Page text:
Treasury: No decision yet on VAT for fresh produce

Litzman opposes initiative, public health experts warn against it.

May 22, 2012 04:19
1 minute read.
Fruits at Mahaneh Yehuda

Fruits at Mahaneh Yehuda. (photo credit: Marc Israel Sellem)


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The Finance Ministry insisted Monday that “there has been no decision” to levy value-added tax on fresh fruit and vegetables, a move that has already been proposed several times by the Treasury – when Prime Minister Binyamin Netanyahu held his current office and also when he was finance minister.

The Treasury was reacting to a report Sunday in Yediot Aharonot that it is preparing to charge VAT on fresh produce, and also raise VAT from the current 16 percent to 17% to help cover the growing budget deficit.

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VAT on such food would bring in hundreds of millions of shekels but would be very difficult to enforce in outdoor markets.

The Finance Ministry, which commented to The Jerusalem Post on Monday, did not say it was against putting VAT on fresh produce – only that it has not yet done so. The Treasury has decided to raise taxes on tobacco and alcohol, which is beneficial to health, but since fresh vegetables and fruits are already quite expensive and proven to reduce chronic diseases, VAT on them is considered anti-health.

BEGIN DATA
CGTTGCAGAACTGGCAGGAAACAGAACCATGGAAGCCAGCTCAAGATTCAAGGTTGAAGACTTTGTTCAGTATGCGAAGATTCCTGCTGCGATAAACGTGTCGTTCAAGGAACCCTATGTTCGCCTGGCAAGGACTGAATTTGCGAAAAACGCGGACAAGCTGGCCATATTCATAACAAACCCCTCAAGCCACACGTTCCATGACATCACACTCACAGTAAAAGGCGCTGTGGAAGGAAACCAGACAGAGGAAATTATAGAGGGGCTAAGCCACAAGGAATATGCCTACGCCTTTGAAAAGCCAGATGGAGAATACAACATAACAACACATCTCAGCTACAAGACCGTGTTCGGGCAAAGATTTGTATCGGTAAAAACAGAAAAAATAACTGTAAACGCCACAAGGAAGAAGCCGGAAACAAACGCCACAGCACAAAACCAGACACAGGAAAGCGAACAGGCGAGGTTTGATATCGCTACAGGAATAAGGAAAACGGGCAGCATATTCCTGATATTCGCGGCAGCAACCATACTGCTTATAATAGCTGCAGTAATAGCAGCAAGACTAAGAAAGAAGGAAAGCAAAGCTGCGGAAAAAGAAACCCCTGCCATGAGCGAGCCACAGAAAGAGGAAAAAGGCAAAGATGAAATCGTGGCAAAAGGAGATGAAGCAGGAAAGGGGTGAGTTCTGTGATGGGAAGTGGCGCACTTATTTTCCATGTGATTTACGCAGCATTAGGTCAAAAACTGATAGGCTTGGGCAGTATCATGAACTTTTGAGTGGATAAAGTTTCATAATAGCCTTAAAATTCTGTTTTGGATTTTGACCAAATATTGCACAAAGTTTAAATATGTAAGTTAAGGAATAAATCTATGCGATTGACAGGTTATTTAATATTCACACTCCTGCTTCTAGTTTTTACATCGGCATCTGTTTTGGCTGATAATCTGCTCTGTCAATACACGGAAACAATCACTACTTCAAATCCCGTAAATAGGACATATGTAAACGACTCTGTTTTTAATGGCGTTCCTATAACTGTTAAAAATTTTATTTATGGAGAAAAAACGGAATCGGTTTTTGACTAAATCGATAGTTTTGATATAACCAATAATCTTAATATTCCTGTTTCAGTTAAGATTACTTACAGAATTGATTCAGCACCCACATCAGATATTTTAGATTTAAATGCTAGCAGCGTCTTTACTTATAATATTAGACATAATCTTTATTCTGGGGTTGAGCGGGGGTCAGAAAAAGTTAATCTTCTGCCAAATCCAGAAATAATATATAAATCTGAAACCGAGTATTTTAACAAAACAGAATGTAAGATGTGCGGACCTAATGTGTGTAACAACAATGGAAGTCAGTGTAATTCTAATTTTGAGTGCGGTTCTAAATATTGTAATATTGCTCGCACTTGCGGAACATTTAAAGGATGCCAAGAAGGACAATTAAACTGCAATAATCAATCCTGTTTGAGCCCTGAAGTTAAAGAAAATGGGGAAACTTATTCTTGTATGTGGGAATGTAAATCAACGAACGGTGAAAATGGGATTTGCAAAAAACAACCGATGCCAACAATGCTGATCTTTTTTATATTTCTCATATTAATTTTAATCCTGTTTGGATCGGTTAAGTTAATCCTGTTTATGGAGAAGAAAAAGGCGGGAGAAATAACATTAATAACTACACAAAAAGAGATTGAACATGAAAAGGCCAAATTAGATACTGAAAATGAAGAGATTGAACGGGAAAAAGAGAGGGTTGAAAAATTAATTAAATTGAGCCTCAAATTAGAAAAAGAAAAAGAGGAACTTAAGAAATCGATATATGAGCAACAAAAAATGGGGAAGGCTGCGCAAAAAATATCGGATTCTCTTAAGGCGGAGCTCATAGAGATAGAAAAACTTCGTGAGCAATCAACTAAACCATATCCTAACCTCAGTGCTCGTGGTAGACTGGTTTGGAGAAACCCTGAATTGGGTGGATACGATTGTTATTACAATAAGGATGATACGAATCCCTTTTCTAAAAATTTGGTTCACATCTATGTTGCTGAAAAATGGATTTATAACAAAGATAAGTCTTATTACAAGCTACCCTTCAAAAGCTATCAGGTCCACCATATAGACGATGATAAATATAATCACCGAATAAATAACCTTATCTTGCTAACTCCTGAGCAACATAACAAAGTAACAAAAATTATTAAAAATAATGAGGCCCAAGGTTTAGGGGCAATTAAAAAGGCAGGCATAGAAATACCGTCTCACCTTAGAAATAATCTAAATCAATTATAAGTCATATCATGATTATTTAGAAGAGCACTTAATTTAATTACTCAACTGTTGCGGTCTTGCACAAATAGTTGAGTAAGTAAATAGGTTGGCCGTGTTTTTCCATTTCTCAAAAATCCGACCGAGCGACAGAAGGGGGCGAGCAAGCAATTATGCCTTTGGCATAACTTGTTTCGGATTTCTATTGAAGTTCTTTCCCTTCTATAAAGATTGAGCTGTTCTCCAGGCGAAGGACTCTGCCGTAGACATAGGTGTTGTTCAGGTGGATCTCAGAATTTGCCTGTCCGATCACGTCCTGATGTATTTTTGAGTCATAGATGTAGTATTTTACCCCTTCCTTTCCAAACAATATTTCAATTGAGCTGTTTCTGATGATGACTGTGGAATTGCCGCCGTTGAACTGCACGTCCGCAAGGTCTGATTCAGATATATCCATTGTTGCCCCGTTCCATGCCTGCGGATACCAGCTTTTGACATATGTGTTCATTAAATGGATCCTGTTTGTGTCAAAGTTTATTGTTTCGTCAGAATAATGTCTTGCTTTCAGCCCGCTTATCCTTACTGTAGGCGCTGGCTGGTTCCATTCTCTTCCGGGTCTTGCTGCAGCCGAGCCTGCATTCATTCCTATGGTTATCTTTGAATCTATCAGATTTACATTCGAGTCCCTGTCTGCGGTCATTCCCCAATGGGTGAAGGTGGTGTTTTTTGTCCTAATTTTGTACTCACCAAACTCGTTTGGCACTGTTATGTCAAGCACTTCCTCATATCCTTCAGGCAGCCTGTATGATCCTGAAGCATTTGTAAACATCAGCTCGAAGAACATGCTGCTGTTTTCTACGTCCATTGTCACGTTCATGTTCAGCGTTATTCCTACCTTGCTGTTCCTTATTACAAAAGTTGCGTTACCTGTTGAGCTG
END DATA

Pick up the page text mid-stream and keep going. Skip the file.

Deputy Health Minister Ya’acov Litzman told the Post that he “opposes the proposal to raise taxes from fresh produce. It would weigh down on the public, so it must prevented.”

He did not mention the health implications of such a decision.

Litzman said he will make his position clear to the prime minister – who also served as health minister – both in writing and orally during the cabinet meeting and in other sessions that deal with the issue.

Ben-Gurion University of the Negev health economist Prof. Gabi Bin Nun, formerly a longtime Health Ministry deputy director-general, said that putting VAT on fresh produce “would raise the price and reduce consumption.”

“This position counters health policies around the world that attempts to encourage proper nutrition and encourages people to eat more fresh fruits and vegetables,” he added.

Such a diet significantly reduces the prevalence of obesity, cancer and heart disease, and according to Bin Nun: “The time has come that taxation be used not only to increase state income but also as a means to promote healthful and proper behavior.”

Nadav Shemer contributed to this report.

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